Jump to content
  • Advertisement
Sign in to follow this  
Fs02

Why destructor is not called ?

This topic is 2056 days old which is more than the 365 day threshold we allow for new replies. Please post a new topic.

If you intended to correct an error in the post then please contact us.

Recommended Posts

Hi, i'm making a simple top down shooter game which have bullets entity, my problem is the bullet entity dtor is not called when i call the delete operator.

here's some of my code :

 

CBullet.hpp

namespace CEntity
{
	class CBullet
	{
	private:
		b2Body* m_Body;
	public:
		CBullet(b2World* world, const b2Vec2& normal, const b2Vec2& pos, float rot);
		~CBullet();
	};
}

 

CBullet.cpp

 

CEntity::CBullet::CBullet(b2World* world, const b2Vec2& normal, const b2Vec2& pos, float rot)
{
//
    fixDef.filter.categoryBits = CEntity::BULLET;
    m_Body->CreateFixture(&fixDef);
//
    m_Body->SetUserData(this);
    
}

CEntity::CBullet::~CBullet()
{
	m_Body->GetWorld()->DestroyBody(m_Body);
}

 

Cgun (responsible for creating the bullet with new operator)

 

void CEntity::CGun::shoot(const b2Vec2& normal, const b2Vec2& pos, float rot)
{
//
   new CEntity::CBullet(m_World, normal, pos, rot);
//
}

 

ContactListener (where the deletion should occur)

 

	void EndContact(b2Contact* contact)
	{
		b2Fixture* fixA		= contact->GetFixtureA();
		b2Fixture* fixB		= contact->GetFixtureB();
		
		if (fixA->GetFilterData().categoryBits	== CEntity::BULLET)
		{
			delete static_cast<CEntity::CBullet*>(fixA->GetUserData());
		}

		if (fixB->GetFilterData().categoryBits	== CEntity::BULLET)
		{
			delete static_cast<CEntity::CBullet*>(fixB->GetUserData());;
		}
	}

 

that's all, im using box2d by the way, any help would be apreciated :)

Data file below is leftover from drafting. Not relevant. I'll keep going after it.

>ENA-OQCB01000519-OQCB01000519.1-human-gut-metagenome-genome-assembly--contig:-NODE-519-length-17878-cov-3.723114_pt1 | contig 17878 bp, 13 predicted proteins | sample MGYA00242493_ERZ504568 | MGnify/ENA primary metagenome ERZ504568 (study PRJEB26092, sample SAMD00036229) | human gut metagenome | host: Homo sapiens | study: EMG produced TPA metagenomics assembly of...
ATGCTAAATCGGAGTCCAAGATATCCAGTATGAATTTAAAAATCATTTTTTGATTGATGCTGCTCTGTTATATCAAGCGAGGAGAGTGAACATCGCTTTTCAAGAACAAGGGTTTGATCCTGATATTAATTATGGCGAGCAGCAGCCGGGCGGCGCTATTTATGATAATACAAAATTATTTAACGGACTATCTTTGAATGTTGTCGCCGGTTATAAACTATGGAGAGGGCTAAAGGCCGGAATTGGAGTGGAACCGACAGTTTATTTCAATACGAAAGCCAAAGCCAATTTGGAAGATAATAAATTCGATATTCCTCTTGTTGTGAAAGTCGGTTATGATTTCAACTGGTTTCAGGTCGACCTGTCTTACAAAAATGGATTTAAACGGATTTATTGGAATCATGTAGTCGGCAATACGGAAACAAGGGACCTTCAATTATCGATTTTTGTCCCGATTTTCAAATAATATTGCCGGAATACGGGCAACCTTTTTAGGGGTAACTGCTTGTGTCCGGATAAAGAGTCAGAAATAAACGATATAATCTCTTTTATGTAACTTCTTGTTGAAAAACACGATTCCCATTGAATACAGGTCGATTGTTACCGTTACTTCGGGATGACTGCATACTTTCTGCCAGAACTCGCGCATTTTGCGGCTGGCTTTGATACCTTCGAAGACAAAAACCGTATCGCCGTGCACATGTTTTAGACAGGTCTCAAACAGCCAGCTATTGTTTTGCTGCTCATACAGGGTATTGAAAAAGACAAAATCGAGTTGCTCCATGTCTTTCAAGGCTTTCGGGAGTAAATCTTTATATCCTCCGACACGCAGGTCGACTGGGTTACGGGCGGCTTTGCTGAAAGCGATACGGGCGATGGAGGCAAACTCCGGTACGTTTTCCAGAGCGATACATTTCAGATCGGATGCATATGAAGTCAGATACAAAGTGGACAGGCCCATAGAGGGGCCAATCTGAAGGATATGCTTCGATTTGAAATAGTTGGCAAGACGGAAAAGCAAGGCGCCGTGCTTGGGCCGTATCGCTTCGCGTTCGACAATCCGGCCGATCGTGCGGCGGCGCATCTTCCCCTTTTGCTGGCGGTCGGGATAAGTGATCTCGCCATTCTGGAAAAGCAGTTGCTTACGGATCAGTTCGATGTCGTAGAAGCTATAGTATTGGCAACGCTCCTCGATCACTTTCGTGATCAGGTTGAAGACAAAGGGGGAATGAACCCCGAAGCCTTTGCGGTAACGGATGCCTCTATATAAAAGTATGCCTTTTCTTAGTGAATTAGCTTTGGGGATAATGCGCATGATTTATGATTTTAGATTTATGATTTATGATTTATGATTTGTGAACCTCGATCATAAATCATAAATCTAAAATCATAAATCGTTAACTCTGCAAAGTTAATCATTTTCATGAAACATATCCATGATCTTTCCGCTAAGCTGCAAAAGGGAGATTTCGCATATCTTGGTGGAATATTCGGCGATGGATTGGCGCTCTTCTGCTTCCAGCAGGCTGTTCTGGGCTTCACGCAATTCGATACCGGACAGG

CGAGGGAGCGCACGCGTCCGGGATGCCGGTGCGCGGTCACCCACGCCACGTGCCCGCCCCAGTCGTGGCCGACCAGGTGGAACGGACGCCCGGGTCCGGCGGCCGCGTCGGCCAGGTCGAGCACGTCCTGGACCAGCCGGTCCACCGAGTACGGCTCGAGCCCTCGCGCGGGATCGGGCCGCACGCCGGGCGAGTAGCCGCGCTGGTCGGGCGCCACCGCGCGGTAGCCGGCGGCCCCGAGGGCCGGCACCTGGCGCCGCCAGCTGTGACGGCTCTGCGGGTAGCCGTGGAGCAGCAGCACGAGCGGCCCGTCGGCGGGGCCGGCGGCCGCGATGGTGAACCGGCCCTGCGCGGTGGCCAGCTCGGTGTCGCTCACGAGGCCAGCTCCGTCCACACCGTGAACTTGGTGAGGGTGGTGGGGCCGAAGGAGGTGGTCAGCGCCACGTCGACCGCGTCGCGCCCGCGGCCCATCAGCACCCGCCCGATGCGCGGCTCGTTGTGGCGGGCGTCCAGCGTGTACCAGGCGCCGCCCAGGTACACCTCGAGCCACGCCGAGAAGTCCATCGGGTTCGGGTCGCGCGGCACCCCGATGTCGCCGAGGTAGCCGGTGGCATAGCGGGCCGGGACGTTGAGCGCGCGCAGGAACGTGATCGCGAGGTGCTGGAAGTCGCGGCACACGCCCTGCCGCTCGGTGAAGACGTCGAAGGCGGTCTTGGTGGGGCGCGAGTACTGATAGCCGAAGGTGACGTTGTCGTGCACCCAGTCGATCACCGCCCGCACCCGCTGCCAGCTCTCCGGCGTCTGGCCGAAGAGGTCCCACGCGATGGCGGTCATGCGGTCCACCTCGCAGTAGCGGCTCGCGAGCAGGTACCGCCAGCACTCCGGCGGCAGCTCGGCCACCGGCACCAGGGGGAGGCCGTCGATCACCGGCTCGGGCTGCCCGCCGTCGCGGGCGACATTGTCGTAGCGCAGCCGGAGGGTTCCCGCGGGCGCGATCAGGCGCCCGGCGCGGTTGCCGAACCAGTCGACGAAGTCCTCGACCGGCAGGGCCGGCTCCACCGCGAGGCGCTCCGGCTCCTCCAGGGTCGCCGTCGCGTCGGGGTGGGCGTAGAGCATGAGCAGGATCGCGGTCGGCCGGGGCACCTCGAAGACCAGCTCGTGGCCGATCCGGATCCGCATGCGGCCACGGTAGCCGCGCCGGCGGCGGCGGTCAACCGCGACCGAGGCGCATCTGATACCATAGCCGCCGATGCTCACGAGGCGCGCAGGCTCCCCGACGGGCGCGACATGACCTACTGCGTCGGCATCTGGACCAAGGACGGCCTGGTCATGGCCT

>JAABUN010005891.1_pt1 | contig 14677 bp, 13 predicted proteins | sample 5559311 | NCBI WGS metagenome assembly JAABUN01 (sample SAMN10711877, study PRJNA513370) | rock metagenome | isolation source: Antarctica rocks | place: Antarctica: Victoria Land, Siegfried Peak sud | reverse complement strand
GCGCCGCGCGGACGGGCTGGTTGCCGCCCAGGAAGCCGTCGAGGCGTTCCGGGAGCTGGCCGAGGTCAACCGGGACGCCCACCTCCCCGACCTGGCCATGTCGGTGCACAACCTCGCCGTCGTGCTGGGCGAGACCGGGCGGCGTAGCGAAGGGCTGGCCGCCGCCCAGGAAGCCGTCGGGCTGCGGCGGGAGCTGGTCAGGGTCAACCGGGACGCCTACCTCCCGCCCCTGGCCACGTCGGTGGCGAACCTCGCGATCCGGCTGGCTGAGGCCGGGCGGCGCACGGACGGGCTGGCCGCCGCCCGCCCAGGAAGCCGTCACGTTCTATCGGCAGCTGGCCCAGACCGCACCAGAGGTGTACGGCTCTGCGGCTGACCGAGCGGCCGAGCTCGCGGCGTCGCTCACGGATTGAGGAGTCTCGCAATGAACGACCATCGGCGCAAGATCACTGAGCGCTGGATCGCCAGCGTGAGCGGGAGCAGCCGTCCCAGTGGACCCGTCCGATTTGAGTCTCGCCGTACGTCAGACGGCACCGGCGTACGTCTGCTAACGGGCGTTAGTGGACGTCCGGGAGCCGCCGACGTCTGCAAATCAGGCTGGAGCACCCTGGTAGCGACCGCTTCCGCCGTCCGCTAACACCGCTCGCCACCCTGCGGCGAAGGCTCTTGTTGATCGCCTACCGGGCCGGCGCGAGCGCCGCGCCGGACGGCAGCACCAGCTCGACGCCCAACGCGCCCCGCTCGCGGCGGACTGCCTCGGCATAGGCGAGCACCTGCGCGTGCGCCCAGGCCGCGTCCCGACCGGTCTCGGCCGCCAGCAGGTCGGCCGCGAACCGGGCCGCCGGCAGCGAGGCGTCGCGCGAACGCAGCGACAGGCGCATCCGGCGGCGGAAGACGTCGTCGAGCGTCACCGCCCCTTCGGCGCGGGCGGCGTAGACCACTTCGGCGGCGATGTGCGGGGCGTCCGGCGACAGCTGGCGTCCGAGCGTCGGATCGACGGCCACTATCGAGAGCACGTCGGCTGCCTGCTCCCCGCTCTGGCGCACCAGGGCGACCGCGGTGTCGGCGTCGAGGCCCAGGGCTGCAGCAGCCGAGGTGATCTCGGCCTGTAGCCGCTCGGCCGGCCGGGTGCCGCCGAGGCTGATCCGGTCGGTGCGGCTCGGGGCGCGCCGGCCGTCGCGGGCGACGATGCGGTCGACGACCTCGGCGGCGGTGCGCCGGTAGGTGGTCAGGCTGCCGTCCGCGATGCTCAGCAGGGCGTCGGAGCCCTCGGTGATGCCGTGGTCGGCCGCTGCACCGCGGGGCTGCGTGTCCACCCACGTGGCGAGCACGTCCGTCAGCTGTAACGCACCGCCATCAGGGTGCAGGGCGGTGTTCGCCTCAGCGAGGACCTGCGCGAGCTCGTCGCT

Surya 

 

PS: Sorry for my bad english

Share this post


Link to post
Share on other sites
Advertisement

Is the class CEntity::CBullet known at the point of deletion?

 

That is, is CBullet.hpp included in the source code file that the function EndContact is in?

 

If not, and CEntity::CBullet is just forward declared (with 'class CBullet;' somewhere) then that could explain the behaviour you're seeing. Although I believe most compilers would warn you.

 

edit: There's a discussion about this behaviour here: http://stackoverflow.com/questions/4325154/delete-objects-of-incomplete-type

Edited by C0lumbo

Share this post


Link to post
Share on other sites

Cgun (responsible for creating the bullet with new operator)

 

void CEntity::CGun::shoot(const b2Vec2& normal, const b2Vec2& pos, float rot)
{
//
   new CEntity::CBullet(m_World, normal, pos, rot);
//
}

 

Do you actually store the return value from new anywhere? Because otherwise you leak it and won't be able to delete it => no destructor will be called.

 

EDIT: Hard to edit posts with quote boxes in them, isn't it...

Share this post


Link to post
Share on other sites

Is the class CEntity::CBullet known at the point of deletion?

yes it is, i've try calling one dummy member function which write some output in the console and it's works fine.

//something like this
static_cast<CEntity::CBullet*>(fixA->GetUserData())->writeToConsole();

 

That is, is CBullet.hpp included in the source code file that the function EndContact is in?